It’s been nearly 20 years since the tragic murder of JonBenét Ramsey, who was found dead in the basement of her family’s Colorado home. With the recent popularity of true crime docs-series like Making a Murderer, there has been renewed interest in this still-unsolved case. There have already been a number of television projects dedicated to the story with a CBS mini-series and Lifetime movie still to come.
JonBenet’s older brother, Burke, has finally broken his silence and opened up about the events surrounding the murder to TV psychologist Dr. Phil. In a 3-part interview, Burke talks about the events of December 26, 1996 and how the crime has affected his family. Seemingly most affected by the murder was Burke’s mother, Patsy, who remained one of the top suspects in the crime. On the accusations, Burke told Dr. Phil, “It doesn’t make sense. Not to say she never got upset, but nothing near laying a finger on us, let alone killing her child.” He went on to say that his mother never even doled out spankings.
While discussing the events of the day of the murder during the interview, including watching his mother frantically searching for JonBenét, Burke is seen smiling, which is slightly disturbing. Check out the clip here:
Dr. Phil talked about this rather uncomfortable aspect of the interview on the TODAY Show last Friday, acknowledging, “He is smiling. People are going to see this throughout the entire interview, [a] really unusual affect, either smiling or laughing.” He blames Burke’s unusual mannerisms on the fact that the 29-year-old security analyst isn’t really a people person telling TODAY:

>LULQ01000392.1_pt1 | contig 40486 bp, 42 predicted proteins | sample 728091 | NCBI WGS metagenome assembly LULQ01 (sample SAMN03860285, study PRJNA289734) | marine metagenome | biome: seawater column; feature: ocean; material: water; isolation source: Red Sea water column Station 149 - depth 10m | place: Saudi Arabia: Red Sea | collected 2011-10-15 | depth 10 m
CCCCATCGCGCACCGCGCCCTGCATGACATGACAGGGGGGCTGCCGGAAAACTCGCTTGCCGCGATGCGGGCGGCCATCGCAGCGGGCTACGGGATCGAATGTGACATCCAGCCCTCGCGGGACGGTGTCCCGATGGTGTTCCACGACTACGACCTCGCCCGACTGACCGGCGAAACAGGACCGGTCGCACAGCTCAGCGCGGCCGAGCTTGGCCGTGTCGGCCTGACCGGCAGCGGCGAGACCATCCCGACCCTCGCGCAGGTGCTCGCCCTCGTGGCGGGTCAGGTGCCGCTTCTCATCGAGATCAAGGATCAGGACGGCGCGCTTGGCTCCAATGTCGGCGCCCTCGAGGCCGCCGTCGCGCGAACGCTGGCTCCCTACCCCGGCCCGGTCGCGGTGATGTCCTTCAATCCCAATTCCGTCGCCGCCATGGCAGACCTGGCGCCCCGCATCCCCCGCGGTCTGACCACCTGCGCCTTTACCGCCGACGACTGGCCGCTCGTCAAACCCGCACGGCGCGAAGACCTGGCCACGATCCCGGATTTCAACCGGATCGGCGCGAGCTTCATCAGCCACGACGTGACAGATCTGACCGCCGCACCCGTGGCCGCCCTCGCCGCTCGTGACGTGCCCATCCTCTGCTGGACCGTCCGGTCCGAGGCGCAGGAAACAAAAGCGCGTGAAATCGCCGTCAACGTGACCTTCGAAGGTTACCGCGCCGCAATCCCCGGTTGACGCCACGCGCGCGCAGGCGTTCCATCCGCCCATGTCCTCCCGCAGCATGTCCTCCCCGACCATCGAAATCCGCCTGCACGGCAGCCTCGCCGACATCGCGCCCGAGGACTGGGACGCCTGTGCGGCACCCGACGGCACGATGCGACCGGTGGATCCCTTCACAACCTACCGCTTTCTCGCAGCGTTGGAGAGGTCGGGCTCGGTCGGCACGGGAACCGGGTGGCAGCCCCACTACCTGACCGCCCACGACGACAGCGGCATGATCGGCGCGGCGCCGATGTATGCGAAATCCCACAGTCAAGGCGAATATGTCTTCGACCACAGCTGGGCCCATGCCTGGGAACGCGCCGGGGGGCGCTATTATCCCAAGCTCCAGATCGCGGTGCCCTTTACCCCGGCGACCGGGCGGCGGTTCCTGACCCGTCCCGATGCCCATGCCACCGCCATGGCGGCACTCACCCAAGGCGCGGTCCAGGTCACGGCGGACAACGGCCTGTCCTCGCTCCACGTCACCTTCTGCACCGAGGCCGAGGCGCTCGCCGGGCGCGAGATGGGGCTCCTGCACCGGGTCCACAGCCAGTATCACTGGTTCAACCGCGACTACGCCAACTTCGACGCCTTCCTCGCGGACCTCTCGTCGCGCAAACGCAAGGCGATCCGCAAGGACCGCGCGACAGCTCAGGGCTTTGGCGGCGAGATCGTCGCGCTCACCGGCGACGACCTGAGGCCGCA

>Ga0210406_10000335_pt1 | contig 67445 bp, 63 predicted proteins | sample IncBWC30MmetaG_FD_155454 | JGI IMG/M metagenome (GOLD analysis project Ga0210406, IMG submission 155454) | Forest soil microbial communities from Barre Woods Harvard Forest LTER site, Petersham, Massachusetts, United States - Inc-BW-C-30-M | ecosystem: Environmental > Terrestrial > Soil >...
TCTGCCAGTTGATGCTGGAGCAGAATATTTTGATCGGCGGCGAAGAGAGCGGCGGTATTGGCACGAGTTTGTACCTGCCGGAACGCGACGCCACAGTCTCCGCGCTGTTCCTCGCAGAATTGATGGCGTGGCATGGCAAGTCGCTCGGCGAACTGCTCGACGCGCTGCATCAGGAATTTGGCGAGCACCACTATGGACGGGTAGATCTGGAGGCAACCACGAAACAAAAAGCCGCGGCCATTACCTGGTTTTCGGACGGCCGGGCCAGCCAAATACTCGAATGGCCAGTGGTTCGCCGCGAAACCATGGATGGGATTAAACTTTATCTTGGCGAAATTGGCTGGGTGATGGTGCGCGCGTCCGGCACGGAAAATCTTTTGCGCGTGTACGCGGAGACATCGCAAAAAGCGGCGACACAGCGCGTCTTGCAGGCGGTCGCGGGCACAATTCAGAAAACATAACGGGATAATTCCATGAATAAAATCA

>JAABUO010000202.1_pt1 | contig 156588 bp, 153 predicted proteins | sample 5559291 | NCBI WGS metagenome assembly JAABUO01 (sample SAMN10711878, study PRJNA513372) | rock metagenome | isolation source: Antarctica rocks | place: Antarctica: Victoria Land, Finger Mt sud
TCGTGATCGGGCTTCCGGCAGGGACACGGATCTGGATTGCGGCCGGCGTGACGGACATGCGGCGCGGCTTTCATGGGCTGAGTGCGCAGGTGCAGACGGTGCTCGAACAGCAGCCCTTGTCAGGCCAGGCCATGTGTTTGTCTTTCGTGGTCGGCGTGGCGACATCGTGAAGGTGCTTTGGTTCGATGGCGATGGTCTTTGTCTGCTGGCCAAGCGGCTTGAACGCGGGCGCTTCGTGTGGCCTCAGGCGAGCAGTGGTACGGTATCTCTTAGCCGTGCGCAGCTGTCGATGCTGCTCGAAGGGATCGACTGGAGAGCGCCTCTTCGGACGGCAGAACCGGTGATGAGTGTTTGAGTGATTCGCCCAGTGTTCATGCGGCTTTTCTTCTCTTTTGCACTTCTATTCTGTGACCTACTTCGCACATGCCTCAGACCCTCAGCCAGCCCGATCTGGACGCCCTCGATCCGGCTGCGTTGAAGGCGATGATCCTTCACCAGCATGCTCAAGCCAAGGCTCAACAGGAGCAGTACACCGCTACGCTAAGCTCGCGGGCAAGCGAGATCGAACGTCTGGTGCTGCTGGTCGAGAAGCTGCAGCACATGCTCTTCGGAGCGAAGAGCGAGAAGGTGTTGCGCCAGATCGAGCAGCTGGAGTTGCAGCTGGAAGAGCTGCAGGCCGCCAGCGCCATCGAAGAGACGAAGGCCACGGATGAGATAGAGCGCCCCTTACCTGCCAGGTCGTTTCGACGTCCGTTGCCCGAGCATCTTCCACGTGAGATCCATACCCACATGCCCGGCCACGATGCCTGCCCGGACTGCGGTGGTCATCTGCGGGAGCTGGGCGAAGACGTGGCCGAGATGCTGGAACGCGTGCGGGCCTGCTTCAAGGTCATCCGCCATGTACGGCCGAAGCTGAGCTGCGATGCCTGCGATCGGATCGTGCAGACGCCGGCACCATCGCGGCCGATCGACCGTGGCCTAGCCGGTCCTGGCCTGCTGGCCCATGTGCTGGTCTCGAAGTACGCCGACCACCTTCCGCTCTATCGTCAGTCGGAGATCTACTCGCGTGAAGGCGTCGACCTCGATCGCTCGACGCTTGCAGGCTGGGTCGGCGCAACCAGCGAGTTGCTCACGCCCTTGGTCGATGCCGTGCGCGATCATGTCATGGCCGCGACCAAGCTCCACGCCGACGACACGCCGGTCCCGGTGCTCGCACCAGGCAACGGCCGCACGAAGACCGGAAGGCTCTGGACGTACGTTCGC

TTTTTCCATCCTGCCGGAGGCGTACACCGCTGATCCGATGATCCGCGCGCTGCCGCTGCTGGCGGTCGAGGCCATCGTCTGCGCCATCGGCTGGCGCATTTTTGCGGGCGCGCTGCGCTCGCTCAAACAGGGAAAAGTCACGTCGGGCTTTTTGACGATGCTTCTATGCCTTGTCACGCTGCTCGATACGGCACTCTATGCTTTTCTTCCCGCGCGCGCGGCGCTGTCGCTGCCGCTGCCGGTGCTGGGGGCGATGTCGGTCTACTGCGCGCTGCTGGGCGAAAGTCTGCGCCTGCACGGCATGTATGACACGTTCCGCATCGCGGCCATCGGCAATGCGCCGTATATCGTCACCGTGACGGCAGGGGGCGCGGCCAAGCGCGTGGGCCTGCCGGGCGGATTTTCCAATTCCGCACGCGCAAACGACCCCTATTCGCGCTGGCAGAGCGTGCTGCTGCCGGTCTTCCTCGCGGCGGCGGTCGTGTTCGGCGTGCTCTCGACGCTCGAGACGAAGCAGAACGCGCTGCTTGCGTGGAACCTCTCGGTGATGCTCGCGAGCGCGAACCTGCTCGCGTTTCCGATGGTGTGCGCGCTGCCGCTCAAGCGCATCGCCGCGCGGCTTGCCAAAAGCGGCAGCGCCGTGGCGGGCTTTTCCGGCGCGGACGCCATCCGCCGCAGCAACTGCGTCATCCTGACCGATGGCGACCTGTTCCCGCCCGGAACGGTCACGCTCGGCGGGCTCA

He’s a software engineer. He works remote. He doesn’t go in to work every day. For 20 years he has been off the grid. My impression is he’s socially awkward. People are going to be very interested in his demeanor, and they’re going to find his demeanor atypical. He might be talking about some pretty dark aspects of this story and smiling while he’s talking about that.
It is kind of creepy that he keeps smirking, in fact, Inside Edition discussed viewers’ outrage on social media over his unusual behavior and featured an interview with a behaviorist who thought his fidgeting was an indication that he had to have something to do with the murder. Dr. Phil defended Burke’s odd on-screen demeanor, telling the show, “He didn’t grow up like a normal child…he lived a siege mentality.” His childhood definitely couldn’t be described as normal, that’s for sure. I am sure he was nervous to be on national TV, which may account for his smirks and fidgeting but, does anyone else think he may have Asperger’s or mild autism?
As to why Burke waited 20 years to finally tell his side of the story, he told Dr. Phil, “it’s the 20th anniversary [of the murder] and apparently still a lot of attention around it, and I guess I kind of wanted to make it about remembering her and not just another news story.” He went on to say how the case – and the media scrutiny surrounding it – lent to his 20-year silence:
For a long time, the media basically made our lives crazy. It’s hard to miss the cameras and news trucks in your front yard, and we’d go to the supermarket sometimes and there’d be a tabloid with my picture, JonBenét’s picture, plastered on the front, or they would follow us around. Seeing that as a little kid is just kind of a chaotic nightmare, so I was pretty skeptical of any sort of media, like, it just made me a very private person.
The remaining episode of Dr. Phil’s interview with Burke airs on Monday, September 19. The CBS mini-series, Case Closed: JonBenét Ramsey, which can hopefully shed some new light on the case, premieres on Sunday, September 18.